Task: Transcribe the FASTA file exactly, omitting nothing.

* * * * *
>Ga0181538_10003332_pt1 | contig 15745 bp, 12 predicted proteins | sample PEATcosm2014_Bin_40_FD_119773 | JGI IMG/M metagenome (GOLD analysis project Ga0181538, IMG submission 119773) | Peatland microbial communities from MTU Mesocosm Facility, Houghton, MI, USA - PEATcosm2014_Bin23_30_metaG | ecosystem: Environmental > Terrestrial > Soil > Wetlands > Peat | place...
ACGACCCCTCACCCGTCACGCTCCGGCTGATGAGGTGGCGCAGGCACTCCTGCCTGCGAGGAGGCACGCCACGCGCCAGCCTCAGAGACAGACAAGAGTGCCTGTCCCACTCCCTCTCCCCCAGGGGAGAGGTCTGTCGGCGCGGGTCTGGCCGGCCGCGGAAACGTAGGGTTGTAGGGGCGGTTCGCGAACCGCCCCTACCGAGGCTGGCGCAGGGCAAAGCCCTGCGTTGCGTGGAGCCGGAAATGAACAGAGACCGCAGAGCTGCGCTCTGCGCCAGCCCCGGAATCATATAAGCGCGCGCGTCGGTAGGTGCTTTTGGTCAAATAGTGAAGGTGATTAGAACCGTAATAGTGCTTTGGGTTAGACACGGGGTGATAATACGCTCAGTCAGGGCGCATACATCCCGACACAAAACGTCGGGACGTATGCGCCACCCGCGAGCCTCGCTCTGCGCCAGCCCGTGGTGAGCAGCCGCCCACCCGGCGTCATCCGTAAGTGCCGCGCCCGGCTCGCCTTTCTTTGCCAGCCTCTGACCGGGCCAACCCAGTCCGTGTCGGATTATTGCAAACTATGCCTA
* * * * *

>Ga0181538_10003332_pt1 | contig 15745 bp, 12 predicted proteins | sample PEATcosm2014_Bin_40_FD_119773 | JGI IMG/M metagenome (GOLD analysis project Ga0181538, IMG submission 119773) | Peatland microbial communities from MTU Mesocosm Facility, Houghton, MI, USA - PEATcosm2014_Bin23_30_metaG | ecosystem: Environmental > Terrestrial > Soil > Wetlands > Peat | place...
ACGACCCCTCACCCGTCACGCTCCGGCTGATGAGGTGGCGCAGGCACTCCTGCCTGCGAGGAGGCACGCCACGCGCCAGCCTCAGAGACAGACAAGAGTGCCTGTCCCACTCCCTCTCCCCCAGGGGAGAGGTCTGTCGGCGCGGGTCTGGCCGGCCGCGGAAACGTAGGGTTGTAGGGGCGGTTCGCGAACCGCCCCTACCGAGGCTGGCGCAGGGCAAAGCCCTGCGTTGCGTGGAGCCGGAAATGAACAGAGACCGCAGAGCTGCGCTCTGCGCCAGCCCCGGAATCATATAAGCGCGCGCGTCGGTAGGTGCTTTTGGTCAAATAGTGAAGGTGATTAGAACCGTAATAGTGCTTTGGGTTAGACACGGGGTGATAATACGCTCAGTCAGGGCGCATACATCCCGACACAAAACGTCGGGACGTATGCGCCACCCGCGAGCCTCGCTCTGCGCCAGCCCGTGGTGAGCAGCCGCCCACCCGGCGTCATCCGTAAGTGCCGCGCCCGGCTCGCCTTTCTTTGCCAGCCTCTGACCGGGCCAACCCAGTCCGTGTCGGATTATTGCAAACTATGCCTA